On April 16th, the Best For Babes Nursing In Public Hotline received a plea to help a 23 year old mother and her exclusively breastfeeding 3 month old baby who were forced to separate.
According to the mother, 3 years ago she “ran with the wrong crowd and got into some trouble,” but after posting bail and while awaiting her final court ruling she began to turn her life around. In that interim, she married and gave birth to a daughter. The mistakes of her past remained however, and she was recently sentenced to jail.
On Sunday April 14th, the mother nursed her 3-month old baby one last time before entering Taos County Adult Dentention Center. She immediately asked the county jail for provisions to pump her breastmilk and was denied. Needless to say this situation has left her husband and baby’s father, in a very difficult position as he is now left to be a single father of an exclusively breastfed baby without access to the breastmilk his baby needs. Since his wife entered the detention center, he has been advocating for her right to pump her milk, and even made arrangements for the pumped milk to be stored and picked up to feed their infant daughter. Expressing breastmilk for a new and lactating mother is a medical necessity, he argues.
What looked like it might be a victory and a resolution to the situation at hand, soon proved misleading. Thanks to the birthing and breastfeeding community who helped the father speak out, the mother was finally granted permission to use a pump. He reports that the first time his wife was allowed to pump was around 3:00 am on April 17th, 3 days and far too long after her initial request for medical need. The problem which seemed to be solved didn’t stop there. The amount of breastmilk being given to the family is only 2 bags per day of 2 ounces each — 4 ounces of milk is far too little to feed an exclusively breastfed 3 month old baby. In addition, this means the mother is not being given regular and adequate to pump for her to maintain her milk supply and suffer no ill effects from infrequent milk removal. The husband reports that even though his wife has limited communication with him, she has let him know that she is experiencing extreme breast pain and that he believes from her descriptions that a breast infection may have formed.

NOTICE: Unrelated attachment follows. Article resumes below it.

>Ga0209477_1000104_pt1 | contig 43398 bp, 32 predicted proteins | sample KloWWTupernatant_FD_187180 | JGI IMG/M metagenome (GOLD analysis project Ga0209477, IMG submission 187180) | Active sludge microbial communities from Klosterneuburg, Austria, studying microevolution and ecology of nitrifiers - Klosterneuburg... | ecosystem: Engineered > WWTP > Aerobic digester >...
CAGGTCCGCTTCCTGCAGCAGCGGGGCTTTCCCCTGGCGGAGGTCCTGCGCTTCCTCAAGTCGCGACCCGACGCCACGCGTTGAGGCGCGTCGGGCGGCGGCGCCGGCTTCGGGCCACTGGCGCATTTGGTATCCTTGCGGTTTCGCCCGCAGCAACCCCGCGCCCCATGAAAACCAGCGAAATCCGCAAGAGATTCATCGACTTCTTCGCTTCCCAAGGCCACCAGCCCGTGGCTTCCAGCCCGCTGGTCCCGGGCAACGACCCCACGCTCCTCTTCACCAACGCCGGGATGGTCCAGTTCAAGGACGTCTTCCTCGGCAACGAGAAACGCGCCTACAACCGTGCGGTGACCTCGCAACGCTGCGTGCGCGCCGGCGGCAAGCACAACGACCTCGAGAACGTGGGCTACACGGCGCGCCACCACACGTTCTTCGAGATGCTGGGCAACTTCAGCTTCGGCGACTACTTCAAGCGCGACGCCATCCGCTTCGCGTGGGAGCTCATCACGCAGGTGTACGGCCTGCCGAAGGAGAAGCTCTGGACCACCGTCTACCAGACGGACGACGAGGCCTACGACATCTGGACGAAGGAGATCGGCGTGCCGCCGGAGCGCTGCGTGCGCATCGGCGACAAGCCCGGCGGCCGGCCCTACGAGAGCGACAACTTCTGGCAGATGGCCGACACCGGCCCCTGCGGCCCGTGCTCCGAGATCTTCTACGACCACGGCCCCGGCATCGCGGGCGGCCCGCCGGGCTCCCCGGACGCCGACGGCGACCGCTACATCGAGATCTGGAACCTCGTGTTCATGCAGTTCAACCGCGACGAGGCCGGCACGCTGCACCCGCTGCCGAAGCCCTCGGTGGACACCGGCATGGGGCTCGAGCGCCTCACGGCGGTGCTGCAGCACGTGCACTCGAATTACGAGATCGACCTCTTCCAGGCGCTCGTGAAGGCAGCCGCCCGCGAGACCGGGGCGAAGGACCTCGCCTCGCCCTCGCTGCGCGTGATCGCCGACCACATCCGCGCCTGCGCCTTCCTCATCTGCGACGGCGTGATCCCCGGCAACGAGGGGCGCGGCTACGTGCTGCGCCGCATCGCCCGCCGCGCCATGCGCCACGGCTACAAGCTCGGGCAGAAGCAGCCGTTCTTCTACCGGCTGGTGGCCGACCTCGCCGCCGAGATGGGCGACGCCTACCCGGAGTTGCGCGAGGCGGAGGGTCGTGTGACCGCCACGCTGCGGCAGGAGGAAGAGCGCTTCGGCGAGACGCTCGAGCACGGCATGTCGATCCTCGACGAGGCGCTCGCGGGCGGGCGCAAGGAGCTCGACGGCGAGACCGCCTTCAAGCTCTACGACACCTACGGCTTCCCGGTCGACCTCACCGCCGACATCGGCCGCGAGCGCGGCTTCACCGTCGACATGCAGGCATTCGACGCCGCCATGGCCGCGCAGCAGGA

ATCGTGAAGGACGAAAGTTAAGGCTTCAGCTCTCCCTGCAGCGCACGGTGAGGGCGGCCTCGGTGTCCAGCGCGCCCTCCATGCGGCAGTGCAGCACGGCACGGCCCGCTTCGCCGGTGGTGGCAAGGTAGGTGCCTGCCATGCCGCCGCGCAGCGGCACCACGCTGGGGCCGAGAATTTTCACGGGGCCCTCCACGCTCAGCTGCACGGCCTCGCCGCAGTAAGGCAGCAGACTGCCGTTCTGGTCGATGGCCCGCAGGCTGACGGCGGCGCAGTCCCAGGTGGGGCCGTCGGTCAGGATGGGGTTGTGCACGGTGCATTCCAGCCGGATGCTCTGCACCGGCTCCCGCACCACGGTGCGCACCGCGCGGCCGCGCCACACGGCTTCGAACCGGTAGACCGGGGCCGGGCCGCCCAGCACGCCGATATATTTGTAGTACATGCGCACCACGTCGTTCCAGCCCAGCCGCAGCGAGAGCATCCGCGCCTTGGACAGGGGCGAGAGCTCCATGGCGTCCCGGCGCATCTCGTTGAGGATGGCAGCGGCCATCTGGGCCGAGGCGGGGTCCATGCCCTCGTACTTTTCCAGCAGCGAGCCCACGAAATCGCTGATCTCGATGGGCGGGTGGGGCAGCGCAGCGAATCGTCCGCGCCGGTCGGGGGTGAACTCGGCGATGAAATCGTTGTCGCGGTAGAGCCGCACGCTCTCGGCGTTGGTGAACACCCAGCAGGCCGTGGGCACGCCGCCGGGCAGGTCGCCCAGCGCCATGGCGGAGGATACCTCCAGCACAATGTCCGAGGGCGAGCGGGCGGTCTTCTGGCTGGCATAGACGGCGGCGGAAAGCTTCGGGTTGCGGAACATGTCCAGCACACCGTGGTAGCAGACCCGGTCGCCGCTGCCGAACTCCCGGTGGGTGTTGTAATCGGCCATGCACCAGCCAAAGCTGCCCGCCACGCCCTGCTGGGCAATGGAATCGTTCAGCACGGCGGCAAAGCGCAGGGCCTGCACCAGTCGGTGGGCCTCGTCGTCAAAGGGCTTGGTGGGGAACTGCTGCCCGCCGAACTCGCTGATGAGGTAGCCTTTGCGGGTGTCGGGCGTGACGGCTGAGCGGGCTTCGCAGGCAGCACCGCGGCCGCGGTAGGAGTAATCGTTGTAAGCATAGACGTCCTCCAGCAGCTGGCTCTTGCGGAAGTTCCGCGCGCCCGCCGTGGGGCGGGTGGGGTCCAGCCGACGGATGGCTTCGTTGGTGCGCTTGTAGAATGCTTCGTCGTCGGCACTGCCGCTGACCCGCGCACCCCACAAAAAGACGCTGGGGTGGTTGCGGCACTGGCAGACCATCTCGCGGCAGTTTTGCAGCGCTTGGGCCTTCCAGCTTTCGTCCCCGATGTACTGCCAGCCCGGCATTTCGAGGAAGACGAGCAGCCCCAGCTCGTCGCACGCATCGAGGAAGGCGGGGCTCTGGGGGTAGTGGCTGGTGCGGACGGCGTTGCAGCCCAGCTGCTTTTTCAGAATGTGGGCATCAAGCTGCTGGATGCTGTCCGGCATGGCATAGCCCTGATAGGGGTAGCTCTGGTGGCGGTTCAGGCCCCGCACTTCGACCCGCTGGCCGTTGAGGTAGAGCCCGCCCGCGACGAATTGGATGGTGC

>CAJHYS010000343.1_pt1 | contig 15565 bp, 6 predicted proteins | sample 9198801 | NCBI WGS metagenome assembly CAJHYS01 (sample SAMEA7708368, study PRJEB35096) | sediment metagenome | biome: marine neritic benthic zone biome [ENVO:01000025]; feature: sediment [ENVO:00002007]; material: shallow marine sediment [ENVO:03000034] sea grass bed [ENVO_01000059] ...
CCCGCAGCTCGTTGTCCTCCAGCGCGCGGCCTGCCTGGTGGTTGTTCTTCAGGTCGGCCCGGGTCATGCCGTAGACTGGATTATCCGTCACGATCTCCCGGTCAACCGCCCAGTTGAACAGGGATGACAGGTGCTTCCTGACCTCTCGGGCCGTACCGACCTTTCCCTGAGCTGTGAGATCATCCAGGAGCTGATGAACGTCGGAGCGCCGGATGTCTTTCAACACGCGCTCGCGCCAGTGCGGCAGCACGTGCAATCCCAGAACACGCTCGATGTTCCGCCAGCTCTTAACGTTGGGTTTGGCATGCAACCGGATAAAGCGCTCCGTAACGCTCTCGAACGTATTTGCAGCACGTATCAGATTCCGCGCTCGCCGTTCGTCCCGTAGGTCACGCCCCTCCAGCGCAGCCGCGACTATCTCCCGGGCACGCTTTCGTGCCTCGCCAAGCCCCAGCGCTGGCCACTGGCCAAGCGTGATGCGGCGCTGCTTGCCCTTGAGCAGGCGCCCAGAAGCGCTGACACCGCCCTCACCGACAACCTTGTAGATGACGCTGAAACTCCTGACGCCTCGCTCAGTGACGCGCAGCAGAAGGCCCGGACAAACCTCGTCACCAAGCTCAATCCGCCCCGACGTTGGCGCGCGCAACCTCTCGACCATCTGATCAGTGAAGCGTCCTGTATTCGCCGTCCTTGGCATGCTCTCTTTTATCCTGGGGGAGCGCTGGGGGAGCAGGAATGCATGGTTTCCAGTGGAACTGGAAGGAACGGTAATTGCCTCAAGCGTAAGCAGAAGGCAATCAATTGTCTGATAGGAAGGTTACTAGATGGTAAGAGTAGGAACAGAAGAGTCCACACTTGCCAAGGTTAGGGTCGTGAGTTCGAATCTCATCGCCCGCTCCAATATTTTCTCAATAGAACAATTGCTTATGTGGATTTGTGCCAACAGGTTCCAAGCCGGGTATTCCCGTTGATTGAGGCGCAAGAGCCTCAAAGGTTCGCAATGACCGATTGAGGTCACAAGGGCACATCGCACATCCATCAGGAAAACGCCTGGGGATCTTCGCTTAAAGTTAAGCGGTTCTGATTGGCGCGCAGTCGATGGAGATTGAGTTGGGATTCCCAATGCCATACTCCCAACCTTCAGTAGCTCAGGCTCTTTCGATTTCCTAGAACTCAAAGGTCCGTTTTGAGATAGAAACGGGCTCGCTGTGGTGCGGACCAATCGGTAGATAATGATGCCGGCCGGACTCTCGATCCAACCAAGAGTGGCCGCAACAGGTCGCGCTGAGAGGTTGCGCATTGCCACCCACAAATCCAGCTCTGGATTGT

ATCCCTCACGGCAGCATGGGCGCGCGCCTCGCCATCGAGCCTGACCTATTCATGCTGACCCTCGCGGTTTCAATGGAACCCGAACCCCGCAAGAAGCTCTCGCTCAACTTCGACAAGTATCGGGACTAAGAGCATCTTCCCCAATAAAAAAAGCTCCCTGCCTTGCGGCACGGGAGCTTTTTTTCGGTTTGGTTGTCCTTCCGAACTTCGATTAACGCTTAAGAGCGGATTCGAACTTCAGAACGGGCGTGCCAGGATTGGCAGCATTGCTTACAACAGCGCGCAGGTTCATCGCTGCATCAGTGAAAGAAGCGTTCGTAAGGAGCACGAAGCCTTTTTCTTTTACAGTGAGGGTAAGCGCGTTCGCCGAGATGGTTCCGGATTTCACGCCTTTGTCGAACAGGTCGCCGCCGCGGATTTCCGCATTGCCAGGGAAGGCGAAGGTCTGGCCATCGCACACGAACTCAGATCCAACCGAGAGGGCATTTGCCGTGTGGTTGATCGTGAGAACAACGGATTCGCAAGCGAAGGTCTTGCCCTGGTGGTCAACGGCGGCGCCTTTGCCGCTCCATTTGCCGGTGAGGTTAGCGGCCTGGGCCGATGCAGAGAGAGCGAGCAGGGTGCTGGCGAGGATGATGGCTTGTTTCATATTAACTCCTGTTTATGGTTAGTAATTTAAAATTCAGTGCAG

The baby is now taking a bottle through which she receives a limited supply of breastmilk, but is having a hard time digesting the supplemented formula.
The father has agreed to allow me the privilege of helping to locate donor breastmilk for his baby. At this time, the family cannot afford shipping costs for donor milk, since he had to quit his fairly new job to care for the baby, and has been taking every odd job he can find time for, such as selling newspapers on the side of the road to get by while a family member watches his daughter. If you would like to donate your milk to help this family, give us a call on our Best For Babes Nursing In Public Hotline 855-NIP-FREE and we will help connect you with this family.
Albuquerque Channel 13 News reached out to me wanting to cover this story of a father who is advocating for his wife’s right for proper medical attention in regards to expressing her milk and is also struggling to feed his baby. He prefers not to be interviewed by any media outlet but to work solely with Best for Babes and our Take Action network of compassionate and influential friends and advocates. I have been working with the family, the New Mexico Breastfeeding Task Force, and Birth Behind Bars to advocate for the health of this mom and baby.
The father reports that his wife has been transferred out of county jail and into a womans correctional facility in Grants, NM where he will begin the process of advocating for his wife all over again. He hopes that Judge Jeff McElroy will reconsider the family’s request for the mother and baby to remain together in a Carlsbad, NM correctional facility and that the media exposure will encourage people to contact Judge McElroy, asking for his sympathy in this situation.
If you would like to donate your milk to help this family, give us a call on our Best For Babes Nursing In Public Hotline 855-NIP-FREE and we will help connect you with this family.
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